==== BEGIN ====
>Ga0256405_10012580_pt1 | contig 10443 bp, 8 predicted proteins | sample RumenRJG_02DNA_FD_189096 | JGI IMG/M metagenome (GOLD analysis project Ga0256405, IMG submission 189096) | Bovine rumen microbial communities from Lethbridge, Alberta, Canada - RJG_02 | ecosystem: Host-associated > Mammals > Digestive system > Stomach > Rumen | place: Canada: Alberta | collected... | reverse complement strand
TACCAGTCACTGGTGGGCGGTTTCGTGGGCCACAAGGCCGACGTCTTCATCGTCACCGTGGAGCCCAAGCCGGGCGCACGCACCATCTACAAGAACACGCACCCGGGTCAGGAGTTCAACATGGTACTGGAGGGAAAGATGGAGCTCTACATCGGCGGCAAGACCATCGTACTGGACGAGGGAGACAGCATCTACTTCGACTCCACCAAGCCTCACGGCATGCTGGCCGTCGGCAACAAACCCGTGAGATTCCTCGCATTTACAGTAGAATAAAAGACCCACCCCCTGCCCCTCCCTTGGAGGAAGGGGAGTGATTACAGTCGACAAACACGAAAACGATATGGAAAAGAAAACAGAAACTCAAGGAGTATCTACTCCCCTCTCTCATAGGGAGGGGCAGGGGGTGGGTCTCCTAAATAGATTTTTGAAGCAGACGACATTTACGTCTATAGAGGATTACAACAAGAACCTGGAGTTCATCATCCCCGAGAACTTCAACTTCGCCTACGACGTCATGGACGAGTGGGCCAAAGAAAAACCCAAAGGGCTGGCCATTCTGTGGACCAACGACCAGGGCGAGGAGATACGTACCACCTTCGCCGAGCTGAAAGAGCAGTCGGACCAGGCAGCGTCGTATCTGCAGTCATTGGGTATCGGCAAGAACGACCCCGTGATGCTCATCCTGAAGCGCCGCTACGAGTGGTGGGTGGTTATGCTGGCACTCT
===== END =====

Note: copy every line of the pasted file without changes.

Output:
>Ga0256405_10012580_pt1 | contig 10443 bp, 8 predicted proteins | sample RumenRJG_02DNA_FD_189096 | JGI IMG/M metagenome (GOLD analysis project Ga0256405, IMG submission 189096) | Bovine rumen microbial communities from Lethbridge, Alberta, Canada - RJG_02 | ecosystem: Host-associated > Mammals > Digestive system > Stomach > Rumen | place: Canada: Alberta | collected... | reverse complement strand
TACCAGTCACTGGTGGGCGGTTTCGTGGGCCACAAGGCCGACGTCTTCATCGTCACCGTGGAGCCCAAGCCGGGCGCACGCACCATCTACAAGAACACGCACCCGGGTCAGGAGTTCAACATGGTACTGGAGGGAAAGATGGAGCTCTACATCGGCGGCAAGACCATCGTACTGGACGAGGGAGACAGCATCTACTTCGACTCCACCAAGCCTCACGGCATGCTGGCCGTCGGCAACAAACCCGTGAGATTCCTCGCATTTACAGTAGAATAAAAGACCCACCCCCTGCCCCTCCCTTGGAGGAAGGGGAGTGATTACAGTCGACAAACACGAAAACGATATGGAAAAGAAAACAGAAACTCAAGGAGTATCTACTCCCCTCTCTCATAGGGAGGGGCAGGGGGTGGGTCTCCTAAATAGATTTTTGAAGCAGACGACATTTACGTCTATAGAGGATTACAACAAGAACCTGGAGTTCATCATCCCCGAGAACTTCAACTTCGCCTACGACGTCATGGACGAGTGGGCCAAAGAAAAACCCAAAGGGCTGGCCATTCTGTGGACCAACGACCAGGGCGAGGAGATACGTACCACCTTCGCCGAGCTGAAAGAGCAGTCGGACCAGGCAGCGTCGTATCTGCAGTCATTGGGTATCGGCAAGAACGACCCCGTGATGCTCATCCTGAAGCGCCGCTACGAGTGGTGGGTGGTTATGCTGGCACTCT